Build-a-Breed [Realms of Pugmire]

Pugmire

Eddy continues his “Claws and Effect” series:

For a long time, the number one question I got for Pugmire was “Can I play a cat?” But now that Monarchies of Mau is off to the printers, the new number one question I get is “Can I play as my favorite breed?”

The FAQ over at realmsofpugmire.com gives an answer for this. To wit:

Q: What dog breeds can I play? The breed I want to play isn’t in the right section.

A: Pugmire is designed to be a system that you can easily customize to your taste. You can play any breed of dog and assign her to one of the six game Breeds. If you don’t agree with what game Breed we’ve put a particular breed of dog in, feel free to change it in your game! Game Breeds are purely a mechanical development, and have very little impact on the Pugmire world.

That’s the simple answer, but it’s worth digging into the details a bit more, starting with how I came up with the Breeds in the first place.

As fans of D&D might realize, Breed fills the role of “race” mechanically, offering some special powers and an ability bonus. I knew that only having six breeds was bound to be controversial, because there are so many dog breeds past and present. As such, I thought I would use breed groupings as a way of organizing the material.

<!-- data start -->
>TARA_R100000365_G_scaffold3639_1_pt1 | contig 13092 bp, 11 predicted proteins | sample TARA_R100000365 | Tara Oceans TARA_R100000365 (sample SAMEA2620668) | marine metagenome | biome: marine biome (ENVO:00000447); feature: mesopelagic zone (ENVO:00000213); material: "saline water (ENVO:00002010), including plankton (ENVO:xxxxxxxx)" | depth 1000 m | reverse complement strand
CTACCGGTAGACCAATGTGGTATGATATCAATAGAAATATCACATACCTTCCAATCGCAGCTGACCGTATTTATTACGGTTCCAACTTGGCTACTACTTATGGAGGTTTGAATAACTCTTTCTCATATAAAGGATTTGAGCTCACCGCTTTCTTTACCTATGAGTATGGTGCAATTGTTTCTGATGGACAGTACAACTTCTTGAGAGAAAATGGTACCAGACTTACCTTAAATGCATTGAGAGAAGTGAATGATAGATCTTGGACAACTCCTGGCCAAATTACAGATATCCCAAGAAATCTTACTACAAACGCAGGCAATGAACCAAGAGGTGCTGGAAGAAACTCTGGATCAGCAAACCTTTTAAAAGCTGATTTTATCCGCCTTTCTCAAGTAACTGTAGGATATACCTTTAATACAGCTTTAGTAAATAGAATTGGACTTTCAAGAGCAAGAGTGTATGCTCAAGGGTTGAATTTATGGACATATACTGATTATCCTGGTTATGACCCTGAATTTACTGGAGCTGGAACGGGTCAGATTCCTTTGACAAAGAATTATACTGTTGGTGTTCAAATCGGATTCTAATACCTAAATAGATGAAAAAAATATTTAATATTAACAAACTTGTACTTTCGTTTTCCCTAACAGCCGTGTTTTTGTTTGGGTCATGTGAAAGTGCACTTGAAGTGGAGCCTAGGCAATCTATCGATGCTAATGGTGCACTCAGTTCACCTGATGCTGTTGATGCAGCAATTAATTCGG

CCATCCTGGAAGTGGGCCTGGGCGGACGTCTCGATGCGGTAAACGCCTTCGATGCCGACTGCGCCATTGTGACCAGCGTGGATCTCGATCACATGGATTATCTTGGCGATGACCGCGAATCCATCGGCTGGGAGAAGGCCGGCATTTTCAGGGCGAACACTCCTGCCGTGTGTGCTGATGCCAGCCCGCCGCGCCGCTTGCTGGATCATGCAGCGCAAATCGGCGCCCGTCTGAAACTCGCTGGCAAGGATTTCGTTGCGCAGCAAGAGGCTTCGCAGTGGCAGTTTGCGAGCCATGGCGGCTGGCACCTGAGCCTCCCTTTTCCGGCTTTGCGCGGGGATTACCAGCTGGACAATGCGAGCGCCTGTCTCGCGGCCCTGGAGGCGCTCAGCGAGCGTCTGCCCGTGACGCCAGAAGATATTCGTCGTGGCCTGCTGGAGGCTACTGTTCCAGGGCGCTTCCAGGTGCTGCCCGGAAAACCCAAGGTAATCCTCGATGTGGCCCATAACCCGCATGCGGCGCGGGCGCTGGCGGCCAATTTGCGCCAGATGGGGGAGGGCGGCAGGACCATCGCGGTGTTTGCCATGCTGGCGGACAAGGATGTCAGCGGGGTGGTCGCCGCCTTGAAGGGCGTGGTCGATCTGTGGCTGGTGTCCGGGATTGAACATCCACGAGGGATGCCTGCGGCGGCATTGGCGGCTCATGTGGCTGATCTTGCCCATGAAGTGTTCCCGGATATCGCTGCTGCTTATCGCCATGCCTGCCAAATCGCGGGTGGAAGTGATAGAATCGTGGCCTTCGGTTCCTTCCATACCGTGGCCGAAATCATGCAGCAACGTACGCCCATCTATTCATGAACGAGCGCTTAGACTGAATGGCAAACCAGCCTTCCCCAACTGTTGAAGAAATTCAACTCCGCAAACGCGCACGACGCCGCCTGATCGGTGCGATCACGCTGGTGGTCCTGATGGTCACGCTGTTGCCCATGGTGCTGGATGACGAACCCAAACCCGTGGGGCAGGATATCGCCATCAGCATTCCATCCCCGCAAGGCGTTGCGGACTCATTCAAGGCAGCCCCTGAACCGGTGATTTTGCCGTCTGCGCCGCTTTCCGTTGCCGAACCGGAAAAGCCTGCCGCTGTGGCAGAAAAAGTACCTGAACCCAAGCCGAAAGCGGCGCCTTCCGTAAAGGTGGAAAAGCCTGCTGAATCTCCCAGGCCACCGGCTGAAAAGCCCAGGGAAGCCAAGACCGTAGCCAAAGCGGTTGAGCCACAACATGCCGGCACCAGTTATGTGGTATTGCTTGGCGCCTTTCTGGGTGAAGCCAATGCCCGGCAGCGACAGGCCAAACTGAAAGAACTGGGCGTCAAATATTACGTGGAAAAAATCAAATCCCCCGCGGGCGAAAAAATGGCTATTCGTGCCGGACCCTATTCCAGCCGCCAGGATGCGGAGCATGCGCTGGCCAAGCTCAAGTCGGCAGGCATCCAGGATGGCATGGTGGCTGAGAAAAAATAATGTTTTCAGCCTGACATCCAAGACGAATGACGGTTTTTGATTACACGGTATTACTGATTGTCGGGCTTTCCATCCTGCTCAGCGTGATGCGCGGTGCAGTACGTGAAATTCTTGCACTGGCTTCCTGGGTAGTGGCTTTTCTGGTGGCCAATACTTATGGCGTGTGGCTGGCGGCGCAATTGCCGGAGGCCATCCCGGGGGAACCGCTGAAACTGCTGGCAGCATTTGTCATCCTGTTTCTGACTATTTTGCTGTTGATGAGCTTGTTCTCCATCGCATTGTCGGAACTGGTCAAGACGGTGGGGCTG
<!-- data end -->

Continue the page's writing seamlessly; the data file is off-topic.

Oh, what a fool I was.

“This dog belongs in that group” was the single most prevalent category of open development comments I got. People had very strong opinions on what breed should be represented where. Worse, even in the real world there’s hardly a consensus on how to organize breeds. I quickly realized that I had to make a fictional distinction between breeds rather than relying on real world divisions. But even then, there were issues. What if a breed is both smart and fast? How do you measure stamina over strength? And aren’t all dogs worthy of a Charisma bonus for being so darned cute?

Then I got in contact with a professional dog breeder, and she gave me some great information. In particular, she mentioned that dog cognition involves inhibiting hunting behavior at some point along their chain (track, stalk, point/flush, chase, bite, kill, eat). That gave me a lot of clarity, and between us we were able to rearrange the breeds into their current forms. But it’s not perfect.

However, I never intended it to be perfect. As I point out in the FAQ, “Breed” is purely a mechanical construct. Families have in-game impact, but like our families, there can be diversity within a familial unit. Just because pugs tend to be cute and clownish doesn’t mean you can’t have a tough, serious pug. And some groups are going to have different opinions on which breeds should have what bonus.

Related, there are some canonical families that I’ve written. For example, I couldn’t find a version of “German Shepherd” that worked with my naming convention, so I use the alternative name “Alsatian” instead. Nearly all of the hounds have “-Hound” in their name, even dogs like “Fox-Hound,” but not all Hounds are necessarily in the same Breed groups. And I largely sidestep the issue of named mixed breeds — as far as I’m considered, it’s up to individual characters if they prefer to be known as a Puggle or a Mutt.

It’s all a bit of a mess, and that’s intentional. Family lines aren’t easy to backtrack, and I wanted to reflect that in the game. And that gives you some room to tweak and adjust things in your own way. So absolutely move the families around within the Breed breakdowns in whatever way makes sense for your game. In the end, as long as you’re having fun, that’s all that matters.